Canet Foundation

Canet Foundation
John Hart gives UVic staff a tour of Spirit Bear Farm

Learning from and with the land

Listening to the sound of waves crashing on the side of rock formations, John Hart sits on a tree stump and breathes deeply before launching into a story, “When I was a little boy, I would escape to a tree because it felt like a safe place for me.” Hart explains. “Being in and around nature was always a restorative and calming place for me.

John’s yearning to share his love of nature led him to East Sooke and the Spirit Bear Farm. “I hoped to preserve the 60 acres as a place where people could learn with and from the land,” he explains, “There is so much benefit to learning within nature and cultivating respect for Indigenous cultures.” 

In Collaboration with UVic’s School of Child and Youth Care, Hart opened up the farm to students and faculty as a living classroom to support Indigenous land-based education. 

“It is especially important for Indigenous students and young people to see their ways of knowing included and learn from elders through traditional practices involving learning with land and waterways and all our relatives,” explains Sandrina de Finney, UVic School of Child and Youth Care associate professor. "We can’t just think of a classroom in the context of four walls with desks and books.”

de Finney says the experience both fosters a deeper connection with Indigenous knowledges and teaches holistic ways of healing that can address social issues many communities face today.

Canet Foundation Graduate Scholarship

For Hart, creating dynamic learning experiences was only part of his vision. “I wanted to make sure that students have the financial freedom to develop projects that directly impact communities.

With that in mind, the Canet Foundation also established a graduate scholarship in the School of Child and Youth Care for students working with children and families to improve mental health and well-being and Indigenous education.  

“Words cannot express how grateful I am for the Canet Foundation’s support,” explains Addison Mott, a 2018 recipient of the award, “It reassured me I was on the right path and pushed me to expand the reach of my research.”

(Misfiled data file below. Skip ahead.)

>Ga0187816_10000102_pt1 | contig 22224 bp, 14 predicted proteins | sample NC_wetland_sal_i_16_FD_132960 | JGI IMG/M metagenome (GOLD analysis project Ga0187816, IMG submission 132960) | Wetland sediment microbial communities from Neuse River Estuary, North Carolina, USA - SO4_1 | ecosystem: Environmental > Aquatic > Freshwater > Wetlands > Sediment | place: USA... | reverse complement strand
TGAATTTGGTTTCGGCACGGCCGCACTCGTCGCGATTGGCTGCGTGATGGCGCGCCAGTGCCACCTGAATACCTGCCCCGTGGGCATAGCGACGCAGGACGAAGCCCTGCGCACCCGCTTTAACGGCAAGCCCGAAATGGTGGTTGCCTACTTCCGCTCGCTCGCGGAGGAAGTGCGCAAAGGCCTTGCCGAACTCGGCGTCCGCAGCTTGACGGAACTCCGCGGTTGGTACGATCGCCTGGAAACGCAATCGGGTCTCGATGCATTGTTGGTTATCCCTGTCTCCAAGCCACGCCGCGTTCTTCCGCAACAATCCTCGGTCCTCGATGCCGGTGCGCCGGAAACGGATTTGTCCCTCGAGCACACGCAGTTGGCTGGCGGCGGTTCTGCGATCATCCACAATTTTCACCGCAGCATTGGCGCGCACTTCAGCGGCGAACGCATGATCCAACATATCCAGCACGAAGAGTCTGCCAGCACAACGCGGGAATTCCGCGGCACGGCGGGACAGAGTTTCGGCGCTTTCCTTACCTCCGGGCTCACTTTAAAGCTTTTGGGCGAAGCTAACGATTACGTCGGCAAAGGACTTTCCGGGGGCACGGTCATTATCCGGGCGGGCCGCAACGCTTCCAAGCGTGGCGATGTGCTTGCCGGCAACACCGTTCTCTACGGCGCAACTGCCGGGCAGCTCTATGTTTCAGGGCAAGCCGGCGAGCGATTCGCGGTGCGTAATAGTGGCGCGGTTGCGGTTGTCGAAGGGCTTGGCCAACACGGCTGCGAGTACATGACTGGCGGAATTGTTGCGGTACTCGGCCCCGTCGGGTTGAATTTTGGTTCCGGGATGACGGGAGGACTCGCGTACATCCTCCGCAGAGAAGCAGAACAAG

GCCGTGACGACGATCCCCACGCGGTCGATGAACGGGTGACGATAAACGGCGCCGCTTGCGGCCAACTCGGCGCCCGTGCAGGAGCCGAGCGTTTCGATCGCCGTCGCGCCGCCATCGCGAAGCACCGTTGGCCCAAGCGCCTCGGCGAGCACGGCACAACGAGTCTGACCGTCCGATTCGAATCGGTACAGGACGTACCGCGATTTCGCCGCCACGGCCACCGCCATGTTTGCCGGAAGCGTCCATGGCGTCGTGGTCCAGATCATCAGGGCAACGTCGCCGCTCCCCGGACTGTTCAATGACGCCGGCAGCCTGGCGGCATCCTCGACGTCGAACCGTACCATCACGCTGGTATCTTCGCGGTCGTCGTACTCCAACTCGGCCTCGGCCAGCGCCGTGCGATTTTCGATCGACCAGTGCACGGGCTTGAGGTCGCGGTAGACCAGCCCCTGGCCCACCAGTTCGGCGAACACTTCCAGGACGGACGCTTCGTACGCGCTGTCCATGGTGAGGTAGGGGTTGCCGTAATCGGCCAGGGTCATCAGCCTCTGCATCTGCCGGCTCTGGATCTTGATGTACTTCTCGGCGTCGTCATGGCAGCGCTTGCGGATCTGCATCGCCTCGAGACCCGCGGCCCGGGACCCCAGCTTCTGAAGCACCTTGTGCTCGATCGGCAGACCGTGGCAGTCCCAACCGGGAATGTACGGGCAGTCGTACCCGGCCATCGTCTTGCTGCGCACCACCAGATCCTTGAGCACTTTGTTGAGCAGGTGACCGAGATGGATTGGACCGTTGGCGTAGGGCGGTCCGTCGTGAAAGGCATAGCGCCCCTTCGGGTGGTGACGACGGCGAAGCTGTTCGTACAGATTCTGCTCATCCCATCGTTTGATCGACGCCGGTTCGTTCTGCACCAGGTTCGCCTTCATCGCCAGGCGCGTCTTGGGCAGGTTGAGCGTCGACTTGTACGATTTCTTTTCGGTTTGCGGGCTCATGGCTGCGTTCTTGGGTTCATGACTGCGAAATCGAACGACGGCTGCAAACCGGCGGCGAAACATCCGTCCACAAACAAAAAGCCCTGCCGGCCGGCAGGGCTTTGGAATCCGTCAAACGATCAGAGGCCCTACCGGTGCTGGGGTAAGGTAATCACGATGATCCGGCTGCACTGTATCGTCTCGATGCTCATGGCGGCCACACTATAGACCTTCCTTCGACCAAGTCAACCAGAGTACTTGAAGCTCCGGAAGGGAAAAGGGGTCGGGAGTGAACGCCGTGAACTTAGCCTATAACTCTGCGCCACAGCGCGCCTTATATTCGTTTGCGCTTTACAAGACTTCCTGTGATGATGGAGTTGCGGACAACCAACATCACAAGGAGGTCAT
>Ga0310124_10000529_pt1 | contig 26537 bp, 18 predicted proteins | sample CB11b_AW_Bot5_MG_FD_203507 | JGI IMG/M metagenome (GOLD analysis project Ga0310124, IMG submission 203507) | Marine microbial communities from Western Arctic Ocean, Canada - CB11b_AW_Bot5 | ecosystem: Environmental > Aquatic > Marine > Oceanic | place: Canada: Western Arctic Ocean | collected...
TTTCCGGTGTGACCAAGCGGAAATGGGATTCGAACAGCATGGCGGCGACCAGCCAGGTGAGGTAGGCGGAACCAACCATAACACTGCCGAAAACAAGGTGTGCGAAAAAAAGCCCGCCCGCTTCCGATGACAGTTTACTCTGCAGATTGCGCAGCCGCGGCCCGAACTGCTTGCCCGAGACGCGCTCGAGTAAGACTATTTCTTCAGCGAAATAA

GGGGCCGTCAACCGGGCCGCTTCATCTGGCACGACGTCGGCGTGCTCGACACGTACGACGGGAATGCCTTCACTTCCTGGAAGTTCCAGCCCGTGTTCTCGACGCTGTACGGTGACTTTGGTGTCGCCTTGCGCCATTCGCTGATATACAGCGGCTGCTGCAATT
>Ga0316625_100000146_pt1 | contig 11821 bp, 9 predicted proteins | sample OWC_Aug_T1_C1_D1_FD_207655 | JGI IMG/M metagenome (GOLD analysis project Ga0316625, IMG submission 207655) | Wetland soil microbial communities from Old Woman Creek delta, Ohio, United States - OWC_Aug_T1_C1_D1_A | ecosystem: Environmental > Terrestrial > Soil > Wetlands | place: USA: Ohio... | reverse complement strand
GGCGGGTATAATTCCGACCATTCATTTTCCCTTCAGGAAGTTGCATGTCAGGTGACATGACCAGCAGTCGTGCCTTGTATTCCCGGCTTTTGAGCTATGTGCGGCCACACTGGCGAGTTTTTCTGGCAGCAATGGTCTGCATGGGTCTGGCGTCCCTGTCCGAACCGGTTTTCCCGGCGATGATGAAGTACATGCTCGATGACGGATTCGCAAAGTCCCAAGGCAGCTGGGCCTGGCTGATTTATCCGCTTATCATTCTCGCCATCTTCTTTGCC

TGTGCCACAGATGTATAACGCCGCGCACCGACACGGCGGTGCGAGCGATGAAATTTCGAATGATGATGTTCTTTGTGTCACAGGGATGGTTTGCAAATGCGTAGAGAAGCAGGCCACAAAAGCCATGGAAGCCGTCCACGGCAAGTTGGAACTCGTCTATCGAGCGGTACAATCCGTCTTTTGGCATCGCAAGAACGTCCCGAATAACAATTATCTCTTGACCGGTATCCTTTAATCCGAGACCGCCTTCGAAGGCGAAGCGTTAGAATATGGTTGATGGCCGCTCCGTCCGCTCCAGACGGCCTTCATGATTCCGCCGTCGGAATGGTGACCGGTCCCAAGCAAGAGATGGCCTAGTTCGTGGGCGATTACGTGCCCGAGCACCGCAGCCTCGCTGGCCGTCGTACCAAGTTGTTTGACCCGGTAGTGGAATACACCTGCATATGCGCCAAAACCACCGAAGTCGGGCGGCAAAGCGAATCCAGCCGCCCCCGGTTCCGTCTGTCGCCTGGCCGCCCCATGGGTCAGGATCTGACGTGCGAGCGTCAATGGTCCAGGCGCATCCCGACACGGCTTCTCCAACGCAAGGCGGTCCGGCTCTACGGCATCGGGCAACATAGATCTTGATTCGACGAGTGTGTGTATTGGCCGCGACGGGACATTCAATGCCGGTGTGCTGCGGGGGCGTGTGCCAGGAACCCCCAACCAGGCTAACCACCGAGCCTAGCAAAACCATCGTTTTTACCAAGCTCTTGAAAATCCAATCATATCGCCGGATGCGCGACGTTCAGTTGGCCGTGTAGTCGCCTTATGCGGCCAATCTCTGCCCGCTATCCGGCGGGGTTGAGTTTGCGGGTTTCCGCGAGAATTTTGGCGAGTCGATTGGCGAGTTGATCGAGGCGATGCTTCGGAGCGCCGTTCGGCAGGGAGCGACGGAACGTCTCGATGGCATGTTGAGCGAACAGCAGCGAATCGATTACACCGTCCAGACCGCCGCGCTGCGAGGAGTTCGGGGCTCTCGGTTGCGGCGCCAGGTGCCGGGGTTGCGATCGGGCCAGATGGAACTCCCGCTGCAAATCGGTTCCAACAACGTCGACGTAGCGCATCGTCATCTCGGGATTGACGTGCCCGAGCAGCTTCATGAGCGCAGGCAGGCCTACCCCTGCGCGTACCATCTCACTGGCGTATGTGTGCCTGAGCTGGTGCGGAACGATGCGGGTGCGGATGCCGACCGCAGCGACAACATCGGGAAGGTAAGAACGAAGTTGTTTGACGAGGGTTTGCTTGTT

Mott is studying how the use of space affects counselling. The funding allowed him to travel around to see differences in counselling techniques and areas across Vancouver Island and British Columbia.

“I am inspired by the all the work students and professors are doing at UVic,” says Hart.

Sisters Rising
Sisters Rising hosted forum on Indigenous gender well being at UVic's First Peoples House

Support for Sisters Rising

Working with de Finney, the Canet Foundation helped fund a community-based research project for Indigenous youth. In its third year, the project called Sisters Rising, aims to honour Indigenous youth who have experienced sexualized or gender-based violence by offering traditional land- and arts-based teachings.

“It is so important that our research and knowledge translates into real projects in communities that address social issues,” says de Finney, “through Sisters Rising we can do that.”

Rather than focus on trauma, participants are supported to speak to their strengths through learning and experiencing Indigenous knowledge systems involving artwork, ceremony and land-based practices One of the locations where students and participants have undertaken their projects is Spirit Bear Farm.

“It is incredibly inspiring to see the young girls engage in leadership building, and share their stories and artwork”, says de Finney.

For Hart, supporting Sister Rising brings his vision of the Canet foundations gifts full circle. “My hope is my gifts continue to empower students and communities to create a better world.”